With Exercise, More Isn't Always Better

Dedicated athletes may be at higher risk for arthritis and thin bones, research says

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HealthDay Reporter

TUESDAY, Jan. 28, 2003 (HealthDayNews) -- If some exercise is good for you, then more must be better, right?

Not so, say two studies appearing in the February issue of the British Journal of Sports Medicine.

One study found that professional soccer players have an increased risk of osteoarthritis in the hip, while researchers in the second study discovered that women who run long distances are at risk for lower bone density, which can lead to osteoporosis.

For the first study, researchers in the United Kingdom compared 68 professional soccer players to 136 comparably aged "controls" who hadn't played professional sports. The soccer players answered questionnaires about their health, while information about members of the control group was obtained from X-rays used in a previous study.

"The study showed that the footballers (soccer players) had a tenfold higher prevalence of osteoarthritis of the hip than the general public," says one of the study's authors, Dr. Gordon Shepard, a consultant orthopedic surgeon at Royal Bolton Hospital in Lancashire.

Dr. Charles Ruotolo, director of Sports Medicine at Nassau University Medical Center in New York, says he's not surprised by the findings.

"It's not an uncommon thing to hear about professional athletes after 20 or 30 years of competition developing osteoarthritis," he says.

He did, however, say the study would have been more useful if the researchers had compared hip X-rays of the soccer players to the X-rays of the control group, rather than relying on questionnaires for the soccer players.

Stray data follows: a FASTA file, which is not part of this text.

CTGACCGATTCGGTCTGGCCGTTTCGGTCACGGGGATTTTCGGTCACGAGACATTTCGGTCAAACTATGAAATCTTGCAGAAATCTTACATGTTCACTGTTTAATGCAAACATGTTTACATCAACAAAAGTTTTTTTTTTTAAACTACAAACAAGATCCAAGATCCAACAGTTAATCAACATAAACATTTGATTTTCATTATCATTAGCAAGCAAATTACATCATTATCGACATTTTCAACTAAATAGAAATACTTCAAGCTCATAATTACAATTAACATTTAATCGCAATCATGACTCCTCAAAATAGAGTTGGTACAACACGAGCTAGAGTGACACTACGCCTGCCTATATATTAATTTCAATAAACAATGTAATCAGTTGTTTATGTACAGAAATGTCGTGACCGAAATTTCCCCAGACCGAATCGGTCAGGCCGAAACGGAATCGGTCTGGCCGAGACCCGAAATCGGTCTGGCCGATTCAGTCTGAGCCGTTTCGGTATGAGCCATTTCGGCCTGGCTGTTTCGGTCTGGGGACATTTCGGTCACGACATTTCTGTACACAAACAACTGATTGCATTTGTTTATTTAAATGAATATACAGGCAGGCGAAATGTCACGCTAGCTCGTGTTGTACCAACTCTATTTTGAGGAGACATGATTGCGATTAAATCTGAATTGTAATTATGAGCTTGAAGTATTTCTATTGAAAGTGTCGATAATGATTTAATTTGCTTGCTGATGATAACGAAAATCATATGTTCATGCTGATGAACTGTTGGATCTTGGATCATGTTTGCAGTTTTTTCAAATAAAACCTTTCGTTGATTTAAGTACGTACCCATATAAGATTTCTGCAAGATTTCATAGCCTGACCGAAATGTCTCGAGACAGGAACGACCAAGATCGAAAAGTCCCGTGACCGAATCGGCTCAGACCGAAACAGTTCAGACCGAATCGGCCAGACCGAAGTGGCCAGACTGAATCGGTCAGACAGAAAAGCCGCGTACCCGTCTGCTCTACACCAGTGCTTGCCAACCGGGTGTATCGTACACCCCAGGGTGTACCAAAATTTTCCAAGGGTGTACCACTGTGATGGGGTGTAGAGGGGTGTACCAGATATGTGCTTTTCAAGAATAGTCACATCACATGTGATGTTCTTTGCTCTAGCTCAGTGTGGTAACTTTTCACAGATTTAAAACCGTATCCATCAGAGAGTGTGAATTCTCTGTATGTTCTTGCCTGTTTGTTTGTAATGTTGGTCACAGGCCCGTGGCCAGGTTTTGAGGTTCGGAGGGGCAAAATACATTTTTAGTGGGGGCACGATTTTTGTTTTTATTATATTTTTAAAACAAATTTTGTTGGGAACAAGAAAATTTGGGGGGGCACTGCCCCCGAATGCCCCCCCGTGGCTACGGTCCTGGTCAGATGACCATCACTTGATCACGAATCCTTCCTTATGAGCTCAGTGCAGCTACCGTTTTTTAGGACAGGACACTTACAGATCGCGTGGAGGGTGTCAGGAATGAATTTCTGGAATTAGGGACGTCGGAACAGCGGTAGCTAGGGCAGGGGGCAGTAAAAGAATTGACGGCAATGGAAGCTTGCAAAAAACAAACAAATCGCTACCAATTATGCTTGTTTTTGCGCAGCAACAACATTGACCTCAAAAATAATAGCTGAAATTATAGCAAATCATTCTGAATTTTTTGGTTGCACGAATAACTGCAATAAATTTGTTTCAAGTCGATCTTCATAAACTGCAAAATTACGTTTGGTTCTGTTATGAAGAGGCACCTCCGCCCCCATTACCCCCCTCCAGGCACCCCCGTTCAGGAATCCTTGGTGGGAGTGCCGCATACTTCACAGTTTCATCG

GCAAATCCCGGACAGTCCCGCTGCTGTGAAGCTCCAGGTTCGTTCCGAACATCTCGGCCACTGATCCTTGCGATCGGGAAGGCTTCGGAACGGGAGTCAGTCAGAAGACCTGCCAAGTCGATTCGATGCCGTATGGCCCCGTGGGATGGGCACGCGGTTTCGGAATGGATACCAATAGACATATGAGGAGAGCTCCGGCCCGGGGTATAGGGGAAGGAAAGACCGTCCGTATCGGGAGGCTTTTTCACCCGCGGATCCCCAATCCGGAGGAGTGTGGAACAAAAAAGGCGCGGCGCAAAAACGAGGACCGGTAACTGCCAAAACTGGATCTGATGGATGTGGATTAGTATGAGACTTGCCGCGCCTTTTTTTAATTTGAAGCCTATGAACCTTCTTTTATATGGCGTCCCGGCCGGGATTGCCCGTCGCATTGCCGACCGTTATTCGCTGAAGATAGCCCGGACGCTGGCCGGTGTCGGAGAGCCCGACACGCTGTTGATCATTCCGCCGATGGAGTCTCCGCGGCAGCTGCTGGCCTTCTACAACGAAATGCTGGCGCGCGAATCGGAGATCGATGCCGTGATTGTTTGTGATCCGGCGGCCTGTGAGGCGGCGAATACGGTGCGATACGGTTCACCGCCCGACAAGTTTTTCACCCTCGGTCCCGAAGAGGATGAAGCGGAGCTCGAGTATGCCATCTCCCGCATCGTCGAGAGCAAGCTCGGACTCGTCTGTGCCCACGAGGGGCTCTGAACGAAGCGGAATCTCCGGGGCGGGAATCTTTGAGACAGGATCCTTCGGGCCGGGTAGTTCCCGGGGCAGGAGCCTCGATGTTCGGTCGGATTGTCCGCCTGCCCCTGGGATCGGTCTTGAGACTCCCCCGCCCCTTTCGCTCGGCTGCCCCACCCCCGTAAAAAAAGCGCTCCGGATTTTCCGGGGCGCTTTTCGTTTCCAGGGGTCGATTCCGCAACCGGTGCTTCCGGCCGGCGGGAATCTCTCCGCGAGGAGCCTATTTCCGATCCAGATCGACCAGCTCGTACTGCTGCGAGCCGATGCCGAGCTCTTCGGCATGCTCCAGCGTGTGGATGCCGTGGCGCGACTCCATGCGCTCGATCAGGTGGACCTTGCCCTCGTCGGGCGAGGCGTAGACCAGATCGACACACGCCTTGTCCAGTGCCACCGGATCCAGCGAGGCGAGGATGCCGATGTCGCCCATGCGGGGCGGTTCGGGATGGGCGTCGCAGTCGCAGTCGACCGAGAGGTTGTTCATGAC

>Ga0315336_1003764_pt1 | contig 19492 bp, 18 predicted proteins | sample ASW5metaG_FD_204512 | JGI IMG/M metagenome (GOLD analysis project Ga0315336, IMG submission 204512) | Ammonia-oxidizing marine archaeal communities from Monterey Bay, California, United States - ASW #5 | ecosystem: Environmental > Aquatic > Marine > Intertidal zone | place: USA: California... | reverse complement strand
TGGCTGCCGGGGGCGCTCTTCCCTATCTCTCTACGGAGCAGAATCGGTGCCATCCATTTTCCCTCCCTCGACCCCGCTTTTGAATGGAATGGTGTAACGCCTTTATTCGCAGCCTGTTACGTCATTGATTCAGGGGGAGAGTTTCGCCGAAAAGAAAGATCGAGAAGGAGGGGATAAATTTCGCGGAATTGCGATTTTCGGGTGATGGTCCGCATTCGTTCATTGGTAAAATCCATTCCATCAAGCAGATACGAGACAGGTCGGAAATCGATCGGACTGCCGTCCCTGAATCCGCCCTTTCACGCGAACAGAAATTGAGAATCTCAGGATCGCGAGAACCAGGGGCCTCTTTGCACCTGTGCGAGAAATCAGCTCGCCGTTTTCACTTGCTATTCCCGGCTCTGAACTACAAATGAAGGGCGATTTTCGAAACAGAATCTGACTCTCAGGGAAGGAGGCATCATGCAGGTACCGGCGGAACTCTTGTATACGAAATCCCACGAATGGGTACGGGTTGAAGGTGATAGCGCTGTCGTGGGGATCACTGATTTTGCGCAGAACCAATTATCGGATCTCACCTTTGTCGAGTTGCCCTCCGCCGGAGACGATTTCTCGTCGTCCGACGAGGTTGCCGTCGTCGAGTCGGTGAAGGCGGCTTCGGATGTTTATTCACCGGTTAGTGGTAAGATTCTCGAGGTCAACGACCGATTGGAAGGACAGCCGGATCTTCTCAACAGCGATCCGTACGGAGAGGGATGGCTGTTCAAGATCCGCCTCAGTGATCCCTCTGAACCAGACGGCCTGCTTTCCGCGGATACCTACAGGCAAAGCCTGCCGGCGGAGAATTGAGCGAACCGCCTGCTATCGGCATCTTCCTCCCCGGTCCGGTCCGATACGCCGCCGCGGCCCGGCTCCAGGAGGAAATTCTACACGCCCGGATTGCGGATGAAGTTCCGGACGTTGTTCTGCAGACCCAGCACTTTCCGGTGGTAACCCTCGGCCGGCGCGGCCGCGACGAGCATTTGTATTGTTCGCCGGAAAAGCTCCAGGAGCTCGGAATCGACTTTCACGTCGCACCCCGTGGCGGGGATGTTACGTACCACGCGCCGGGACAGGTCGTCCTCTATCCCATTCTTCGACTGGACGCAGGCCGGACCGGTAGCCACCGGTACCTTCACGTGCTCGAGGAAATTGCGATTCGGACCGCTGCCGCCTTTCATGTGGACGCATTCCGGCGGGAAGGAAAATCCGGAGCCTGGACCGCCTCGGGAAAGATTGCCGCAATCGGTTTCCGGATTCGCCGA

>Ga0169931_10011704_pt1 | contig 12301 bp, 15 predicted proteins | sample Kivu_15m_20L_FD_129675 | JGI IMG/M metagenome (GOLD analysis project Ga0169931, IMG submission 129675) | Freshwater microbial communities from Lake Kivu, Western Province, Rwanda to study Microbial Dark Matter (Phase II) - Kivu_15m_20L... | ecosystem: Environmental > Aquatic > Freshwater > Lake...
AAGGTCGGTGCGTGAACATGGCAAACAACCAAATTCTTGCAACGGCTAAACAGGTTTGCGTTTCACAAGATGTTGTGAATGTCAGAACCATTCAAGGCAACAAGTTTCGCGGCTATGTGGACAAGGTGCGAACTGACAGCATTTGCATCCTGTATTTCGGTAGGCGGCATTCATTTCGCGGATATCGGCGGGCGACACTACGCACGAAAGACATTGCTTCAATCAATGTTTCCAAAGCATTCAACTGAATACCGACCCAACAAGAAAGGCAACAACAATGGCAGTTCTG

For the second study, researchers from the University of East London looked at 52 premenopausal women, between the ages of 18 and 44, who ran between five and 70 kilometers a week. That's about the equivalent of three to 43 miles.

The study volunteers kept food diaries so the researchers could track intake of vital nutrients, such as calcium, magnesium and zinc. The scientists also included information on menstrual cycles and contraceptive use in their analysis.

They found that the more a woman ran, the greater her chance of low bone density. The researchers noted a 2 percent drop in bone density for every 10 kilometers (6 miles) run a week.

Diet didn't seem to play a large role in the bone density of the spine in this study. However, higher intake of magnesium coupled with lower zinc intake was associated with higher bone density in the thigh.

"Load-bearing exercise is assumed to increase bone density," says Ruotolo, "but for women, if you do too much, it can actually decrease bone mineral density."

Does all this mean you should hang up your gym shoes? Not at all.

Shepard points out his study was on professional athletes, and says he doubts that people who play soccer recreationally would get arthritis from it.

Ruotolo suggests that women who like to run long distances should talk with their doctors about their diets, to be sure they're getting enough nutrients to keep their bones healthy.

And, while there's no "magic number" of miles that women should run each week, Ruotolo says if you find you're not getting your menstrual period as regularly as you used to, that's often a sign that you're running too much.

More information

Here's some more information, from the Arthritis Foundation, on how moderate exercise can help people with arthritis. And this article from The Physician and Sportsmedicine discusses what exercises are helpful for preventing osteoporosis.

SOURCES: Gordon Shepard, FRCS, consultant orthopedic surgeon, Royal Bolton Hospital, Lancashire, United Kingdom; Charles Ruotolo, M.D., director, Sports Medicine, Nassau University Medical Center, East Meadow, N.Y.; February 2003 British Journal of Sports Medicine

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